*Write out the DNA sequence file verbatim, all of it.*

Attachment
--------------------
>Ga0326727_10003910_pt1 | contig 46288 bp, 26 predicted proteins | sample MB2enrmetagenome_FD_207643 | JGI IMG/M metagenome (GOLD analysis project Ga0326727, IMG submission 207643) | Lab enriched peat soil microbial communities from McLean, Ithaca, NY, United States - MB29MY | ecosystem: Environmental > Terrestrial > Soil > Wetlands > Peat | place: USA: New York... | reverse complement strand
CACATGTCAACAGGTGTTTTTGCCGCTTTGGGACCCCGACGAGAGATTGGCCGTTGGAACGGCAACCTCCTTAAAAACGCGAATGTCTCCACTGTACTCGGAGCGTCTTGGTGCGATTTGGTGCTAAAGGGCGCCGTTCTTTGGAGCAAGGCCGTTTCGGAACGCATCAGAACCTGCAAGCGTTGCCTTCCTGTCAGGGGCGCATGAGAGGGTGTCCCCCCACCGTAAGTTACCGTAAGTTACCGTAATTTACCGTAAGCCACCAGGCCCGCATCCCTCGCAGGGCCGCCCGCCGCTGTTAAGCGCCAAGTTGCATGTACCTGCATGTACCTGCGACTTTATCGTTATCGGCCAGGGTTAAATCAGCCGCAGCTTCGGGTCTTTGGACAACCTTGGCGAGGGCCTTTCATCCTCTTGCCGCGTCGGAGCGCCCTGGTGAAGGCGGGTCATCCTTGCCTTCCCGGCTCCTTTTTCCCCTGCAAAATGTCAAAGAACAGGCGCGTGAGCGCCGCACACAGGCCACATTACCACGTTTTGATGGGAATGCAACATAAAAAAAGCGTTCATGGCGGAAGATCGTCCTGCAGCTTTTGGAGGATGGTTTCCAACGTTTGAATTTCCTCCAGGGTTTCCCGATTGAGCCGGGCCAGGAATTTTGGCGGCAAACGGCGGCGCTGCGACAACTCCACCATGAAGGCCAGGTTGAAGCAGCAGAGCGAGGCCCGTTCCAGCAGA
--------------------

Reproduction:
>Ga0326727_10003910_pt1 | contig 46288 bp, 26 predicted proteins | sample MB2enrmetagenome_FD_207643 | JGI IMG/M metagenome (GOLD analysis project Ga0326727, IMG submission 207643) | Lab enriched peat soil microbial communities from McLean, Ithaca, NY, United States - MB29MY | ecosystem: Environmental > Terrestrial > Soil > Wetlands > Peat | place: USA: New York... | reverse complement strand
CACATGTCAACAGGTGTTTTTGCCGCTTTGGGACCCCGACGAGAGATTGGCCGTTGGAACGGCAACCTCCTTAAAAACGCGAATGTCTCCACTGTACTCGGAGCGTCTTGGTGCGATTTGGTGCTAAAGGGCGCCGTTCTTTGGAGCAAGGCCGTTTCGGAACGCATCAGAACCTGCAAGCGTTGCCTTCCTGTCAGGGGCGCATGAGAGGGTGTCCCCCCACCGTAAGTTACCGTAAGTTACCGTAATTTACCGTAAGCCACCAGGCCCGCATCCCTCGCAGGGCCGCCCGCCGCTGTTAAGCGCCAAGTTGCATGTACCTGCATGTACCTGCGACTTTATCGTTATCGGCCAGGGTTAAATCAGCCGCAGCTTCGGGTCTTTGGACAACCTTGGCGAGGGCCTTTCATCCTCTTGCCGCGTCGGAGCGCCCTGGTGAAGGCGGGTCATCCTTGCCTTCCCGGCTCCTTTTTCCCCTGCAAAATGTCAAAGAACAGGCGCGTGAGCGCCGCACACAGGCCACATTACCACGTTTTGATGGGAATGCAACATAAAAAAAGCGTTCATGGCGGAAGATCGTCCTGCAGCTTTTGGAGGATGGTTTCCAACGTTTGAATTTCCTCCAGGGTTTCCCGATTGAGCCGGGCCAGGAATTTTGGCGGCAAACGGCGGCGCTGCGACAACTCCACCATGAAGGCCAGGTTGAAGCAGCAGAGCGAGGCCCGTTCCAGCAGA